Your dog, Natty, is susceptible to a similar condition known as canine eosinophilic furunculosis in which the top of his entire snout may break out in bumps which become ulcerated and nasty. The lesions may spread all the way around his eyes and can be intensely itchy and painful. This syndrome may be a reaction to all sorts of insect stings from wasps to fire ants, spiders to mosquitos. It can also be caused by food or drug allergies, immune-mediated diseases, even stress. Treatment is the same as for Midge's allergy: corticosteroids, antibiotics if indicated, and insect avoidance. Allergic dogs may benefit from the use of Advantix (TM), a flea and tick product from Bayer that is touted to repel mosquitos. Advantix may be toxic to cats, so Midge can't use it, but it is safe to use on dogs.

How about horses? Yup, your friend Flicka can also be allergic to biting flies. The most common equine insect hypersensitivity is to no-see-ums, officially called Culicoides, and the syndrome seen in allergic individuals is called Sweet Itch. I don't know why. It's also called Seasonal Dermatitis, Summer Eczema, Summer Itch, or Queensland Itch if you're Down Under.

Other biting flies that may cause allergic reactions in horses include blackflies, stable flies, horn flies, mosquitoes, deer flies, and horseflies. Each species of insect has a different area of Flicka that it likes to munch on, and a preferred ambience and time of feeding. Culicoides like to bite horses around the mane and the tail, and prefer a decor of standing water, decaying vegetation, and manure. They are particularly active at dusk and dawn and like it when the air is still. Thus a poorly maintained farm on a breezeless evening will likely have a bigger problem than an immaculate farm on a windy afternoon.

Your average horse will simply find no-see-ums annoying but allergic individuals will develop hair loss, redness of the skin, papules, pustules, hives, or open sores. Flicka may be so itchy that she rubs off most of her mane and the head of her tail. Some horses rub so much they develop distinctive parallel strips of skin damage on their necks.

Mosquitoes like to dine on the sides of Flicka's body and are most active at dusk and right after sunset. They, too, like standing water. Black flies prefer running water and will bother Flicka's face more, as well as her ears, belly, groin, thighs, and the insides of her front legs. Horseflies? They bug Flicka during the daytime, lunching on the sides of her chest, her flanks, and upper portions of the legs. It is thought that insect hypersensitivity may be genetic in horses. Affected horses tend to get worse each year and, in allergic individuals, it only takes a few bites to cause severe skin problems.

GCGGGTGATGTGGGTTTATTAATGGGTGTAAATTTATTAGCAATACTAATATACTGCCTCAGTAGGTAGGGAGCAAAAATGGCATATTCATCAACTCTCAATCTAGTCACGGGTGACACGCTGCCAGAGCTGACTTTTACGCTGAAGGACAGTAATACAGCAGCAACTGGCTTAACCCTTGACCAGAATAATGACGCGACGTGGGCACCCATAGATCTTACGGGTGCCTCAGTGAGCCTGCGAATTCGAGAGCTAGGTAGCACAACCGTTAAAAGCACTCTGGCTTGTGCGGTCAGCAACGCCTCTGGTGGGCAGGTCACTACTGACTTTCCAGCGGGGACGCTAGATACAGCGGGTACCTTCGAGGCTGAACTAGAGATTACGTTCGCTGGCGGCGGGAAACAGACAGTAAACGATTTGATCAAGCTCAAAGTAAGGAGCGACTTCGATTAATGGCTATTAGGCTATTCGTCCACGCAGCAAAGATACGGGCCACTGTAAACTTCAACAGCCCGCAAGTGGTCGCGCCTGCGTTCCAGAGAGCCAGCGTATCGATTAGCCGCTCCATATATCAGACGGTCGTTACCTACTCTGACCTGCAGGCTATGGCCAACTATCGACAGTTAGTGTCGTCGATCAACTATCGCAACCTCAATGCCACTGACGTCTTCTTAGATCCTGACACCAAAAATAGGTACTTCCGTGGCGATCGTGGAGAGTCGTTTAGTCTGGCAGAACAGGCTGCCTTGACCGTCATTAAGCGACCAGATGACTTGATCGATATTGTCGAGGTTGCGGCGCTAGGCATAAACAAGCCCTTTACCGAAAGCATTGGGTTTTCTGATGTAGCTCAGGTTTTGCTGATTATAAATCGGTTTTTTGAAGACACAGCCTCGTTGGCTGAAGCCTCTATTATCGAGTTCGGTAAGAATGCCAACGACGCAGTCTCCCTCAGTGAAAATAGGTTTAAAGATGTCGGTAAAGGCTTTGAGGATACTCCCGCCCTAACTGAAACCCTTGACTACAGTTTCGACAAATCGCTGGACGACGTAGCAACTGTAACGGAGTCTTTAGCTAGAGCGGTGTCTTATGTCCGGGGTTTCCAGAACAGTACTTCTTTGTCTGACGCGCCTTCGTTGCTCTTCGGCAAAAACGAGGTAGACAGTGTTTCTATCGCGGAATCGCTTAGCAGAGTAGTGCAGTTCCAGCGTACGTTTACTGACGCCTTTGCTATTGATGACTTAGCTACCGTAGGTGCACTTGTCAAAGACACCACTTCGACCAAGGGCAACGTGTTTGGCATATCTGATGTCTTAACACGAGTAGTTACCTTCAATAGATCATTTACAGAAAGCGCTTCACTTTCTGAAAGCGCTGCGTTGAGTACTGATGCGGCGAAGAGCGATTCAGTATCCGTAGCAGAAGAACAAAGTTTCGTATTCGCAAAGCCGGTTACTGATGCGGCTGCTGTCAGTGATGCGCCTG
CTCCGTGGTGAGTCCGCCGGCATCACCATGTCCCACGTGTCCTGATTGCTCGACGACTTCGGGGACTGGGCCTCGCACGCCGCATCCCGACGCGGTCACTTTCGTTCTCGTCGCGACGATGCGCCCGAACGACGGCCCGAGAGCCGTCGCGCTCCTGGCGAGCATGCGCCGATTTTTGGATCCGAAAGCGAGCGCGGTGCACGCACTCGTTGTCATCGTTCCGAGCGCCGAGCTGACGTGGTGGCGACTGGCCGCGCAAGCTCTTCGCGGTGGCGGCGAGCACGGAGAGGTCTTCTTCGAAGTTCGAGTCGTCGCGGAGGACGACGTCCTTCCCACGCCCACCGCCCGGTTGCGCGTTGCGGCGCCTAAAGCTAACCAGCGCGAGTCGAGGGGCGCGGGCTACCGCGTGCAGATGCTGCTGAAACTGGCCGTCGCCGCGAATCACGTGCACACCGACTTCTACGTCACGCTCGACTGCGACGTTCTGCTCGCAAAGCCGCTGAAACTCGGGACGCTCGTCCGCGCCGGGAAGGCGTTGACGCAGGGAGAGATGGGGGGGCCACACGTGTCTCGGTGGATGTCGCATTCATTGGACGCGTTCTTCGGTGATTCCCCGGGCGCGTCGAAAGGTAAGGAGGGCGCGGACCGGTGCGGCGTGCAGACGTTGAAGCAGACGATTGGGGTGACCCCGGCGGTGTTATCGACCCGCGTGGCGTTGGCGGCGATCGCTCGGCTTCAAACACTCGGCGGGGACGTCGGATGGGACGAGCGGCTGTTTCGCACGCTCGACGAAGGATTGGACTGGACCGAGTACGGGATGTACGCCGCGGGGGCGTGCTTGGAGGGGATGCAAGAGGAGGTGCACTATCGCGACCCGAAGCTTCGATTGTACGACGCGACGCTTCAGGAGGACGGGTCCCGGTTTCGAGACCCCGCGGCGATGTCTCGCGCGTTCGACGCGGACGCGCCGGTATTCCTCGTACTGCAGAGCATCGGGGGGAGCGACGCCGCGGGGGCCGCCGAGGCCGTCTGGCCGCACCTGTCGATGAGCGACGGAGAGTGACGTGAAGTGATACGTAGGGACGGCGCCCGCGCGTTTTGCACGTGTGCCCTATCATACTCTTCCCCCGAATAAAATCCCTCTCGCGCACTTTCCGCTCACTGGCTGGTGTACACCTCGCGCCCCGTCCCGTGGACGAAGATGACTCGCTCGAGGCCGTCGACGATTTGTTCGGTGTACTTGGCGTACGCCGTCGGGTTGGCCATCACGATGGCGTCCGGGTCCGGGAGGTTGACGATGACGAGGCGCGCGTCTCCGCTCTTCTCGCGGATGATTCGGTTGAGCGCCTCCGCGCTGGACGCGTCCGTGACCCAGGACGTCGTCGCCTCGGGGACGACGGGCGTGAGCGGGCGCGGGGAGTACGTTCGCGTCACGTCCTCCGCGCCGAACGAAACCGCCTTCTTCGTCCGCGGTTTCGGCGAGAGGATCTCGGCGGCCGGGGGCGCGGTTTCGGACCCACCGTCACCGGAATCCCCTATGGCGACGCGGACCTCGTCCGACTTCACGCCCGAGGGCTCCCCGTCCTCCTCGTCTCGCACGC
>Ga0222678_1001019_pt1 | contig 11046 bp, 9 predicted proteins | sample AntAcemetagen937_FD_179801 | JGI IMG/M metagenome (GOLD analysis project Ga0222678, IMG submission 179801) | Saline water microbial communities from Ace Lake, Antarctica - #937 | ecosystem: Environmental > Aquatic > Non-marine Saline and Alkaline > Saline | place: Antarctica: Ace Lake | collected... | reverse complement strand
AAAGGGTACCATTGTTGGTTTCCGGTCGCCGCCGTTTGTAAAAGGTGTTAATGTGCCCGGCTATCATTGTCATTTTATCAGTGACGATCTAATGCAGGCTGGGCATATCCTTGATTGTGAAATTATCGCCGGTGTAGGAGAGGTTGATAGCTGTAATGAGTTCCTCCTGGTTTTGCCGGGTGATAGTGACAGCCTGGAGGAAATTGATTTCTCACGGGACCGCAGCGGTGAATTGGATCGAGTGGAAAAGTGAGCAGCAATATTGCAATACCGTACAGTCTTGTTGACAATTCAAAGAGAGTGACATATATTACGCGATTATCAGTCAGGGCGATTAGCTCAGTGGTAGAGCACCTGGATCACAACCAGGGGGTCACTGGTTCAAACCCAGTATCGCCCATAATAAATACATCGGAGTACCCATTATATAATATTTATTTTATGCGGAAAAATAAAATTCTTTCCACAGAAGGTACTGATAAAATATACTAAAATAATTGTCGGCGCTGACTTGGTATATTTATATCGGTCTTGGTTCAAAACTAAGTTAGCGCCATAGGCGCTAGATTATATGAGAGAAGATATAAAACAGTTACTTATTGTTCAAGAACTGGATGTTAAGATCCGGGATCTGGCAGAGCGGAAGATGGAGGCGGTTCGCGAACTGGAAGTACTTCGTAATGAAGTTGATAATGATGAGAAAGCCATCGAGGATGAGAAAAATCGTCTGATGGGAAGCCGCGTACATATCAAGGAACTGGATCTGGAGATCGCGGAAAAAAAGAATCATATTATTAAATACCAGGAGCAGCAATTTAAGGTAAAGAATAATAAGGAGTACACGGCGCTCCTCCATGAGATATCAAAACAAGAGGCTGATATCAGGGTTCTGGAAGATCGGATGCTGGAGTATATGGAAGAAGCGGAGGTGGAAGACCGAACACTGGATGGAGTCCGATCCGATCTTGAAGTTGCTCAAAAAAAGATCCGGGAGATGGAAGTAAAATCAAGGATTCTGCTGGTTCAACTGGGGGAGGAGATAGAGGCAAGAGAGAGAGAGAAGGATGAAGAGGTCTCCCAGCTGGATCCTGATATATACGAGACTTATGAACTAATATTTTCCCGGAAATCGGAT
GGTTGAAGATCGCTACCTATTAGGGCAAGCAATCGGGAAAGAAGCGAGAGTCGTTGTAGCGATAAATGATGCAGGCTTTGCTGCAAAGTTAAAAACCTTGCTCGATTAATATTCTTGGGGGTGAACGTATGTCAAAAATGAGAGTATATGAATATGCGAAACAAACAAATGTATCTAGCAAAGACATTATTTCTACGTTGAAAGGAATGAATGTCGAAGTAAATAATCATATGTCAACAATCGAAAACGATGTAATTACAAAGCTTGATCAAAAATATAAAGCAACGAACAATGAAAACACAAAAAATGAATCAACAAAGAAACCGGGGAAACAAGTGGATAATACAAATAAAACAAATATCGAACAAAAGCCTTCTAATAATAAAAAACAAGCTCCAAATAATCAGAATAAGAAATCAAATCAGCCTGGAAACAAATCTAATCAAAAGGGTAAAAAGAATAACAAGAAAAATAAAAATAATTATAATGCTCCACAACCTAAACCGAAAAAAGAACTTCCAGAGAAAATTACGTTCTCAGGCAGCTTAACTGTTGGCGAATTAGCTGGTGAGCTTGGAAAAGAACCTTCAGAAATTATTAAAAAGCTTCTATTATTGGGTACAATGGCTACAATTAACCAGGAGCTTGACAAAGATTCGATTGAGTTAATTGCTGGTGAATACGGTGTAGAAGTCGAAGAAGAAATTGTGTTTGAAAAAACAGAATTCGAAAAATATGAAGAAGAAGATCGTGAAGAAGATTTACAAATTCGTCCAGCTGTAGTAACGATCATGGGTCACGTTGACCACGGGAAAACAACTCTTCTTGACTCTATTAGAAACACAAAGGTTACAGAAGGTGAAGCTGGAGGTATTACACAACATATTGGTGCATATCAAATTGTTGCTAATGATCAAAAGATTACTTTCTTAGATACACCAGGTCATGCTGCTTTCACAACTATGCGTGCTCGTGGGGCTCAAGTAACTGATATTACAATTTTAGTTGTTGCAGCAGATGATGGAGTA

If you haven't figured it out by now, treatment for Flicka is similar to that for Natty and Midge. First, reduce the number of biting insects in the environment. Eliminate standing water. Improve pasture drainage. Keep the barn clean. Use fly traps and fans. Next, you want to keep what flies there are away from Flicka. Keep her stabled for an hour before and after each side of dusk and dawn. Insect-proof her stall with fine mesh. If she's out, she can wear commercial sheets or hoods to protect her. Use fly wipes and sprays. Some veterinarians recommend Avon Skin-So-Soft as an insect repellent and the old folk remedy is a tablespoon of vanilla extract in a cup of water. If Flicka is still suffering, consult your veterinarian about the use of corticosteroids.

All these environmental steps are good for people, too. Fewer flies biting Flicka, Natty, and Midge means fewer biting you. Try some green alternative methods of control, too. Get a bug zapper. Better yet, buy or build some bat houses. Then you can sit outside on those endless summer evenings, doing nothing, and watch the bats eat the bugs, instead of the bugs eating you.